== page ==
KIEV — The Globe and Mail
Ukrainian Prime Minister Mykola Azarov and his entire cabinet resigned Tuesday as the country’s parliament met in an extraordinary assembly to consider proposals to end months of violent protests across the country.
Mr. Azarov’s resignation is unlikely to satisfy the demands of the protesters or opposition leaders who have taken to the streets for months demanding that President Viktor Yanukovych step down.
Reports emerged Tuesday that the resignation may even lead to Russia reconsidering its $15-billion bailout offer to Ukraine.
But President Vladimir Putin said Russia would honour its obligations even if the opposition formed the next government. The loan was to “support the people of Ukraine, not the government. It’s the people, the common people that suffer,” Mr. Putin told a news conference after talks with European Union leaders in Brussels.
However, he said Russia would be monitoring Ukraine’s economic health closely as the loan needed to be repaid.
Last week, Mr. Yanukovych offered to replace Mr. Azarov with the main opposition leader, Arseniy Yatsenyuk. However, Mr. Yatsenyuk turned down the proposal.
“In an effort to provide for additional opportunities for a social political compromise, to find a peaceful solution to the conflict, I’ve decided to offer my resignation as Prime Minister,” Mr. Azarov said in a statement Tuesday. “The conflict in the state threatens the social and economic development of Ukraine and threatens the entire Ukrainian society and every individual citizen.”
Mr. Yanukovych accepted the resignation of Mr. Azarov and named former central banker Serhiy Arbuzov as interim prime minister. The president will now try to form a new government
During Tuesday’s parliamentary session members voted to repeal most of the anti-protest measures adopted earlier this month to crack down on the protests. They also voted to consider an amnesty for protesters who have been arrested. Both proposals were supported by the Party of Regions, the party of Mr. Yanukovych which holds a majority in parliament.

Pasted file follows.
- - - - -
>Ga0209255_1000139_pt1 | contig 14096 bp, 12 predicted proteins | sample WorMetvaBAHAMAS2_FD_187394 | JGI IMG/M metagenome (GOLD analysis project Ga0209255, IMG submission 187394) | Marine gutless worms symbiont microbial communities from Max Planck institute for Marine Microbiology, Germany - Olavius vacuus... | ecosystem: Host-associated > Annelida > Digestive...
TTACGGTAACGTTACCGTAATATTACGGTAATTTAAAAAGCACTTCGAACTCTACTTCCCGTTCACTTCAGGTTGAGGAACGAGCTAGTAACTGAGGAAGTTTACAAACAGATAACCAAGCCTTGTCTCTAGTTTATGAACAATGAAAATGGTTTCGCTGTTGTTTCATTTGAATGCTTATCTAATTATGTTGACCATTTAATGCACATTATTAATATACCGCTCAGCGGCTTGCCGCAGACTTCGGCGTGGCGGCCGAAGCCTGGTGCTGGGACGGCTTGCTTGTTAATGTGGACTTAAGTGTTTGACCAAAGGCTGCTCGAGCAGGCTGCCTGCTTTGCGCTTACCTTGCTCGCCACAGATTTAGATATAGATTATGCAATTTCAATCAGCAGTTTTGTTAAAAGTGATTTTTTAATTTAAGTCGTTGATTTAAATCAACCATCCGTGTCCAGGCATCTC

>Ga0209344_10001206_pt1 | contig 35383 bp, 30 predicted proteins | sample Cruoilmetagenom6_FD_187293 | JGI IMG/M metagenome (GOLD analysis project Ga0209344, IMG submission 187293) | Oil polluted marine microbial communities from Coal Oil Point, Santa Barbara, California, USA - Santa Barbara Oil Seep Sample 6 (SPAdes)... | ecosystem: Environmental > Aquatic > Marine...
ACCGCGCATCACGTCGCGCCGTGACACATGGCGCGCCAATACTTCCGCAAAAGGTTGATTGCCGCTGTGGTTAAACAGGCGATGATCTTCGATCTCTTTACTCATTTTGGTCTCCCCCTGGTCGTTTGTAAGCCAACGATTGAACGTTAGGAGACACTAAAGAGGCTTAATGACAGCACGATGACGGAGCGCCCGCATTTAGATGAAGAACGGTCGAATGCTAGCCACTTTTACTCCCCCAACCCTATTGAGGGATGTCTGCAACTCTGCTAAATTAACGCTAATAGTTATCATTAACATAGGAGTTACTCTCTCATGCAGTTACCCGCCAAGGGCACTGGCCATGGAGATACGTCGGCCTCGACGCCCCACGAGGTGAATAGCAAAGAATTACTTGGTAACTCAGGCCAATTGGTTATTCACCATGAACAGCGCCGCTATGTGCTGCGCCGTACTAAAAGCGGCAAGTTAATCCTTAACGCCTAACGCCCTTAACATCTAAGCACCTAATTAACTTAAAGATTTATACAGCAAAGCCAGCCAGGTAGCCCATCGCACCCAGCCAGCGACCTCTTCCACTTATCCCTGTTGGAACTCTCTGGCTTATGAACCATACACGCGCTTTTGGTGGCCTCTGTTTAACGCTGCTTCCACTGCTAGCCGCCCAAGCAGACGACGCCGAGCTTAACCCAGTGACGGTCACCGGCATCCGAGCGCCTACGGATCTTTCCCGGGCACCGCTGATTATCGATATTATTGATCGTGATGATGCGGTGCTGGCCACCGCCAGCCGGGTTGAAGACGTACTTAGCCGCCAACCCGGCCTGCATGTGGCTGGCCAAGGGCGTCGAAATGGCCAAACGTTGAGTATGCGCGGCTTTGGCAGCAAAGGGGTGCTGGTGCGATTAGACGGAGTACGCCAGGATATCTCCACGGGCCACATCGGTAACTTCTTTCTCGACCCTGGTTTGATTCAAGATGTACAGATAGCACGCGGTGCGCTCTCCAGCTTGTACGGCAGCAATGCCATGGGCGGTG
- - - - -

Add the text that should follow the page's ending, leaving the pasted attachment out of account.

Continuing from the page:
Mr. Yanukovych agreed last week to scale back the laws and he has said he would consider an amnesty for those who have been arrested, providing protesters cleared the streets of the many barricades they have erected.
On Tuesday, Parliament suspended for the day without considering the amnestry proposal. The debate is supposed to resume Wednesday.
Most of the streets around the parliament were blocked off by hundreds of police wearing riot gear. Police also put up a series of concrete blocks to restrict access along a main thoroughfare.
Throughout the morning thousands of supporters of Mr. Yanukovych streamed into a park in front of the parliament, many arriving by bus from various regions. By 10 a.m. the park was filled with people waving the Party of Region’s blue and yellow flag and wearing bright red stickers saying “Stop Maidan”, a reference to the protesters. A television screen had been set up on a giant stage to broadcast the parliamentary debate and party officials gave periodic speeches denouncing the protesters for “prostituting Ukraine for the Europeans” and suggesting that the anti-Yanukovych movement was a “CIA plot to take over the country”.
“I support the legitimate policies of the president who I voted for,” said Illena Obelets, who manages a government housing project in Kiev and came to show her support for Mr. Yanukovych. She accused the protesters of having fascist elements, saying they have broken laws and illegally forced out 10 regional governors who had been appointed by the President. “I think every person has the right to voice their own opinion but that right has passed the barriers of normalcy. Some of [the protesters] are very radical protesters. … I think that in Canada this would not be possible.”
Another pro-Yanukovych supporter, Zhana Harnesh, said the protesters should be put in a cage and thrown in jail. “The authorities we have are within the law and they were chosen by the electorate. No one has the right to change that,” she said.
But not everyone shared that view. Walking down a street near the parliament, Yuri Ivanovych pointed to a line of police and sneered; “These are the people who beat us up.”
The “maidan is for the people,” he added. “It defends human rights.”
Inside parliament, the debate was tense, with one opposition member showing up wearing a bulletproof vest. “This is my moral protest against what’s happening,” author Maria Matios, a member of the Ukrainian Democratic Alliance for Reform told reporters. “I never would have thought that we’d be living in the cross hairs of a Kalashnikov.”